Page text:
The Animals’ Gratefully Dead 1964-1968

MI0000421760Eric Burdon has been in the news recently. As of early July 2004, he has a new CD and a new book, neither of which we will discuss today. He is on tour, somewhere, playing a variation on the blues-based rock (dappled with psychedelia) for which he is famous. But the big news is that the antipodean re-issue label Raven Records has released a new collection of The Animals greatest non-hits! Entitled Gratefully Dead (after an obscure B-side) this new anthology should sit next to its sister disc, Absolute Animals, in any record collection that seeks to understand and appreciate British music of the late ’60s. This is great stuff!

The Animals were possibly the most authentic purveyors of the blues that England produced in those heady days. The Yardbirds had better guitarists, Them featured Van Morrison, but The Animals had it all. Eric Burdon’s vocals were the blues. His voice was a revelation, and the full power of Chas Chandler (bass), Hilton Valentine (guitar), John Steel (drums) and the great Alan Price (organ) matched or bettered any combo out there. The first 10 tracks were recorded by this band. They rock.

From the John Lee Hooker boogie of “Dimples” and “I’m Mad Again” to Jimmy Reed’s “Bright Lights Big City,” they display their mastery of the essential American 12-bar form. Finally, my favourite Animals track ever finds a place on a CD: Ray Charles’ “Talkin’ ‘Bout You” smokes. It was the B-side to “House of the Rising Sun” and I played that 45 to death. Price’s Hammond B-3 rocks over top of the solid rhythm section and Burdon’s vocals are revelatory. This is the ultimate track to play for disbelievers. And it’s under two minutes long. Whew!

Track nine offers a surprise. “All Night Long” is listed as a traditional tune, arranged by Frank Zappa! By now Alan Price had been replaced by Dave Rowberry, still strong on the B-3. John Steel had quit to get married; his replacement Barry Jenkins, another solid drummer, kept the beat. Zappa’s work lifts the band from blues band to rock band, and offers a portent of what was to come.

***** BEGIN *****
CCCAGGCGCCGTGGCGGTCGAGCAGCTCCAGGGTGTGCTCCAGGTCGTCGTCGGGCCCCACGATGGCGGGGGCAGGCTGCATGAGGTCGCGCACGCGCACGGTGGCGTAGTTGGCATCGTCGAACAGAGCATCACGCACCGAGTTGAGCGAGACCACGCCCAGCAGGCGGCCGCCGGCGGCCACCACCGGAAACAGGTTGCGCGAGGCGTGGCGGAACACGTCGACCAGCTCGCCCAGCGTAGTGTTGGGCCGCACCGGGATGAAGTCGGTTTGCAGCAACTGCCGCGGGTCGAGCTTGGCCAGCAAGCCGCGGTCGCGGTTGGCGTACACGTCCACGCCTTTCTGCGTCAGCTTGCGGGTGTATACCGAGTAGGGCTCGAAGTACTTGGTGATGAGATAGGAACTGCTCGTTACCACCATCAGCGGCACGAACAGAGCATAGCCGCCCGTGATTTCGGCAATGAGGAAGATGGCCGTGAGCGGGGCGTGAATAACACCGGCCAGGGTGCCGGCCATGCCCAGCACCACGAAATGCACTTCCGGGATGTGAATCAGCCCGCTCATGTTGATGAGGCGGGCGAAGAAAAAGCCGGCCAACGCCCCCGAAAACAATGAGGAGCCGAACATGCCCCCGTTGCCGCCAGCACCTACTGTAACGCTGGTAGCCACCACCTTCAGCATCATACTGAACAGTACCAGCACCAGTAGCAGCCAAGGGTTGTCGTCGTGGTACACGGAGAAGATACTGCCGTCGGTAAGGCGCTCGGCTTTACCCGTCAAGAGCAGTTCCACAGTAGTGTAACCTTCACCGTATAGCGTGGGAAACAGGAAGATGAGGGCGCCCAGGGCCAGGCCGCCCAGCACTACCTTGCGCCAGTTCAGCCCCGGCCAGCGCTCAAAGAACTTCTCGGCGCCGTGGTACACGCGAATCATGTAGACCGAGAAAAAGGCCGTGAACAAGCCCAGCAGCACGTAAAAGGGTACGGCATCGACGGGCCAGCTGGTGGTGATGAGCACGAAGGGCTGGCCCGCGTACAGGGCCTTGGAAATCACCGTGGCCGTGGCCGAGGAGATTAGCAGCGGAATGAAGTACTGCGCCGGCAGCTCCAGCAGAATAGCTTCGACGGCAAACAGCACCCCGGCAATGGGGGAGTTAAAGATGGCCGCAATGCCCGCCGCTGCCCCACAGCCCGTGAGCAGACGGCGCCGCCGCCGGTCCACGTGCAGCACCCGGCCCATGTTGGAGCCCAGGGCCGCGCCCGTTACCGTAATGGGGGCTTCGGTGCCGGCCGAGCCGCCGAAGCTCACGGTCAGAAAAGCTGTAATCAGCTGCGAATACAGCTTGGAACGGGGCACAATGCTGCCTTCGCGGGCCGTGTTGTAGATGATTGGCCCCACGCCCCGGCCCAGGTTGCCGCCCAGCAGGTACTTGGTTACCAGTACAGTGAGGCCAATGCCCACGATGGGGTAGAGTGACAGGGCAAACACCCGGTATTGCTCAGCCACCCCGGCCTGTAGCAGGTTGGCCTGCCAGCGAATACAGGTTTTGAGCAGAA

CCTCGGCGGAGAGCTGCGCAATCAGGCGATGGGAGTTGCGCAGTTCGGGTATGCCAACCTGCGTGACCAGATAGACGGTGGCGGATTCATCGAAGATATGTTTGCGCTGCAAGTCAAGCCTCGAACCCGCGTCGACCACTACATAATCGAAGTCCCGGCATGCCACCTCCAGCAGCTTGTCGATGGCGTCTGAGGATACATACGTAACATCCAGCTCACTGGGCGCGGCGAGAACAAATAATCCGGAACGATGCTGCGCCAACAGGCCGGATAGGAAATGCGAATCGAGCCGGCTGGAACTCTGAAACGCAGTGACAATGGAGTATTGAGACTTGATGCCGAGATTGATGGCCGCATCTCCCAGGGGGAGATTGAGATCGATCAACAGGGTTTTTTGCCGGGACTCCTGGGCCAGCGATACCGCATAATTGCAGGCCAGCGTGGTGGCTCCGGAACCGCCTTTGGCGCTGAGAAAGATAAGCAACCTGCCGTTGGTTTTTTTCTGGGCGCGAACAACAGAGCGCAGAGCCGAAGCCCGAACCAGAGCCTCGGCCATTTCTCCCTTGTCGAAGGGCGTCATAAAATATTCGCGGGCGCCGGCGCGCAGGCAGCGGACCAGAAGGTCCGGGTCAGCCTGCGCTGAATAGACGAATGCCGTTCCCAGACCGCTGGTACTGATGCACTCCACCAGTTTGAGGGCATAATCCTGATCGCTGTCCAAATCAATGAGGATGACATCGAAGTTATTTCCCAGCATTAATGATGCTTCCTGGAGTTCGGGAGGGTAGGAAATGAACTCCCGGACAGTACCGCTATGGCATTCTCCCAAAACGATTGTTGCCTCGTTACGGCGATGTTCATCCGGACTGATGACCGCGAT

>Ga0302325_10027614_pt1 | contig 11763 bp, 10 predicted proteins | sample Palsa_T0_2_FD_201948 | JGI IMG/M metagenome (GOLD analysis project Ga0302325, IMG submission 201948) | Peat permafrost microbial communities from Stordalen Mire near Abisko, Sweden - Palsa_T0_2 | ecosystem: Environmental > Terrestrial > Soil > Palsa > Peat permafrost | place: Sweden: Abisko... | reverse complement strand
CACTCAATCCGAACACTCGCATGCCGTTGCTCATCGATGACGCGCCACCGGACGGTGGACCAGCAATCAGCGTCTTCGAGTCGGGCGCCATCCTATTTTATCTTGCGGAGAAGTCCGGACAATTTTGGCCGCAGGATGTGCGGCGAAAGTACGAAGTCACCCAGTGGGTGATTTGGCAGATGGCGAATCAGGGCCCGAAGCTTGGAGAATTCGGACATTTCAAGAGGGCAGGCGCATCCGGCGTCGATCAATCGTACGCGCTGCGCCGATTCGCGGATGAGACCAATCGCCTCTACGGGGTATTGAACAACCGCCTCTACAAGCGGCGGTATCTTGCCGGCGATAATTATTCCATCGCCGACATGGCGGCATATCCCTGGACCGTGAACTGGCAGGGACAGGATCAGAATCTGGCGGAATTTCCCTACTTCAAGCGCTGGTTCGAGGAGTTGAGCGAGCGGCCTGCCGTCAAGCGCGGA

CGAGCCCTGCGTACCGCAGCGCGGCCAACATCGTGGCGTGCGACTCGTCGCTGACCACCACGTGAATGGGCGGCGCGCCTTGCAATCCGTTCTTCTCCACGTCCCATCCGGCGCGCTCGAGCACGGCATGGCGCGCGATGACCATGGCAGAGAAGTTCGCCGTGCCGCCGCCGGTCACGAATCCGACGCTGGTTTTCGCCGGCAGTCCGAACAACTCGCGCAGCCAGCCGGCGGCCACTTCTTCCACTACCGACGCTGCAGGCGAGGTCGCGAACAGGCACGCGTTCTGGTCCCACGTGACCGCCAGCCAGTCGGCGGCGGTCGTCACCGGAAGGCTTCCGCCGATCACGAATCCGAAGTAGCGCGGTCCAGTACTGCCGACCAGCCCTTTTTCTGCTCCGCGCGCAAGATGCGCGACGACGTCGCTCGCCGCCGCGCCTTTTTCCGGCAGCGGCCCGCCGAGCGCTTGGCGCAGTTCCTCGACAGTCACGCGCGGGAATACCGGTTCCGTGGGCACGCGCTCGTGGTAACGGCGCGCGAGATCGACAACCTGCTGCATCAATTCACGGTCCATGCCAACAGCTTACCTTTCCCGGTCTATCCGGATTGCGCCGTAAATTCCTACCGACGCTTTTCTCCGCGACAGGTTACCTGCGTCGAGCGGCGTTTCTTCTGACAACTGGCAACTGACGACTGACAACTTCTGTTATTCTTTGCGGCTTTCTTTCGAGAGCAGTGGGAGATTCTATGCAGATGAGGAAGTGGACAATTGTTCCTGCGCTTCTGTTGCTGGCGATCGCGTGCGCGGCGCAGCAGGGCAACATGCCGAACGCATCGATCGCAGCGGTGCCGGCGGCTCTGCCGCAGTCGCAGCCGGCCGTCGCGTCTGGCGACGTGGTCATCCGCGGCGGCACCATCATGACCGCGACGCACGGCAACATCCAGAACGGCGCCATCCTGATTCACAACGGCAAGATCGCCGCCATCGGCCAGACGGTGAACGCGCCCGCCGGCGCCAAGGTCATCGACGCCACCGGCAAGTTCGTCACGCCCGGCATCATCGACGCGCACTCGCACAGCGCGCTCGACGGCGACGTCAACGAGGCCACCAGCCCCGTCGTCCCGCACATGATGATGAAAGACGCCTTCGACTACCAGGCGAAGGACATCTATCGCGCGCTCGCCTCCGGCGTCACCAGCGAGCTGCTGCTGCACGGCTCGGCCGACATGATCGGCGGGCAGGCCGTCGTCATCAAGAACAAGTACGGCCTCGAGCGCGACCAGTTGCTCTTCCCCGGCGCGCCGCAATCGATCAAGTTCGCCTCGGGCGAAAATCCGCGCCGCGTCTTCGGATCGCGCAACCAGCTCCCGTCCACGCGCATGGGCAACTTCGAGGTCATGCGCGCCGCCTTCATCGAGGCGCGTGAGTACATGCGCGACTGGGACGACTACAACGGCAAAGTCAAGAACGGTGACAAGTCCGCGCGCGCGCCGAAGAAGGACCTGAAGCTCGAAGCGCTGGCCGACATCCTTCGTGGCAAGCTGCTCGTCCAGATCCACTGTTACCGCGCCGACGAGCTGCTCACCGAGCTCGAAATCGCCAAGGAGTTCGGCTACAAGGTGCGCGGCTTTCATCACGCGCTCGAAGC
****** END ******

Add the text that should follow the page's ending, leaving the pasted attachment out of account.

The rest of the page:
By 1967 Burdon was fronting a new band, now called Eric Burdon and the Animals. He was definitely the leader, and his vision directed everything they did. His vision was increasingly influenced by new pharmaceuticals and the impact Jimi Hendrix had on the music scene. The early blues is now squeezed through an acid-drenched filter. Vic Briggs (guitar), John Weider (guitar + violin) and Danny McCulloch (bass) created a bottom-heavy psychedelic sound that explodes out of the speakers on “A Girl Named Sandoz.” The title tune, “Gratefully Dead,” is a blues, with fuzz bass, lots of guitar and Burdon’s screaming vocal. Then there’s Burdon’s take on the Stones’ classic “Paint It Black.” Electric sitar sounds and a synthesized acid trip, all very ’60s. Groovy baby!

This is followed by one of Burdon’s most touching ballads, “Anything.” “For you my love I’d do anything,” he sings, and you almost believe him as the strings well up, “kiss your photograph, even though you’d laugh . . . stand beneath your wings . . . ” Hmmm. Don’t bogart that joint man! More blues, more psychedelia, phased vocals, and long instrumental sections, this is where it came from. “It’s All Meat,” “St. James Infirmary,” “Year of the Guru,” and “White Houses.” By now Zoot Money was a member of the group that would soon evolve into the New Animals, and move even further from the blues-based foundation of the Original Animals.

The album concludes with Burdon’s last legitimate hit. “Spill the Wine” was recorded with War, and released in 1970, somewhat outside the scope of the collection . . . and yet it is the perfect finale. Audacious. Funny. And relentlessly funky. Eric Burdon’s current tour might bring him to a small theatre near you. I think he’s playing in Ontario’s cottage country next month. Seeing him live might be a risk, but for a good 77 minutes of historic re-mastered tracks, with an informative and well-written essay by Ian MacFarlane, look no farther than Gratefully Dead. Psychedelic, man!

(Raven Records, 2004)

About David Kidney

David Kidney was born in the Marine Hospital on Staten Island in the middle of the last century, when the millenium seemed a very long way off. His family soon moved to Canada, because the air was fresher. He has written songs and stories, played guitar, painted, sculpted, and coached soccer and baseball. He edits and publishes the Rylander, the Ry Cooder Quarterly, which has subscribers around the world. He says life in the Great White North is grand. He lives in Dundas in the province of Ontario, with his wife.